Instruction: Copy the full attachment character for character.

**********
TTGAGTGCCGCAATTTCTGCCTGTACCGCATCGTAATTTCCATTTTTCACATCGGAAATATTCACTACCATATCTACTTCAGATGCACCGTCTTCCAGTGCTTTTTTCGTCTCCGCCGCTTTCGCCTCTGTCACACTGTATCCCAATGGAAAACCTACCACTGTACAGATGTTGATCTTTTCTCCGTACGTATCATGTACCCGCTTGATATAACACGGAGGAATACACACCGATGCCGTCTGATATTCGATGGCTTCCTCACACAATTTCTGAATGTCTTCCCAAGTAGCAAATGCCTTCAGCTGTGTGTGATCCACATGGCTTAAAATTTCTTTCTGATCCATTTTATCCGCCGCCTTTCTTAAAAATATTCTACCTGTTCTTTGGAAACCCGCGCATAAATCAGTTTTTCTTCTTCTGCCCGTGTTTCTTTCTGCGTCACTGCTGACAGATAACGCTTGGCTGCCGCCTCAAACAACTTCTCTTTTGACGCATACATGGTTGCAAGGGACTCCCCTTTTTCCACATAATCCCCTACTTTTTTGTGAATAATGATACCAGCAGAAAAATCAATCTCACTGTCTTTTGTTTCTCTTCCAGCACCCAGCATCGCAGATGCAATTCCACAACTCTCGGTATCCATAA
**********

TTGAGTGCCGCAATTTCTGCCTGTACCGCATCGTAATTTCCATTTTTCACATCGGAAATATTCACTACCATATCTACTTCAGATGCACCGTCTTCCAGTGCTTTTTTCGTCTCCGCCGCTTTCGCCTCTGTCACACTGTATCCCAATGGAAAACCTACCACTGTACAGATGTTGATCTTTTCTCCGTACGTATCATGTACCCGCTTGATATAACACGGAGGAATACACACCGATGCCGTCTGATATTCGATGGCTTCCTCACACAATTTCTGAATGTCTTCCCAAGTAGCAAATGCCTTCAGCTGTGTGTGATCCACATGGCTTAAAATTTCTTTCTGATCCATTTTATCCGCCGCCTTTCTTAAAAATATTCTACCTGTTCTTTGGAAACCCGCGCATAAATCAGTTTTTCTTCTTCTGCCCGTGTTTCTTTCTGCGTCACTGCTGACAGATAACGCTTGGCTGCCGCCTCAAACAACTTCTCTTTTGACGCATACATGGTTGCAAGGGACTCCCCTTTTTCCACATAATCCCCTACTTTTTTGTGAATAATGATACCAGCAGAAAAATCAATCTCACTGTCTTTTGTTTCTCTTCCAGCACCCAGCATCGCAGATGCAATTCCACAACTCTCGGTATCCATAA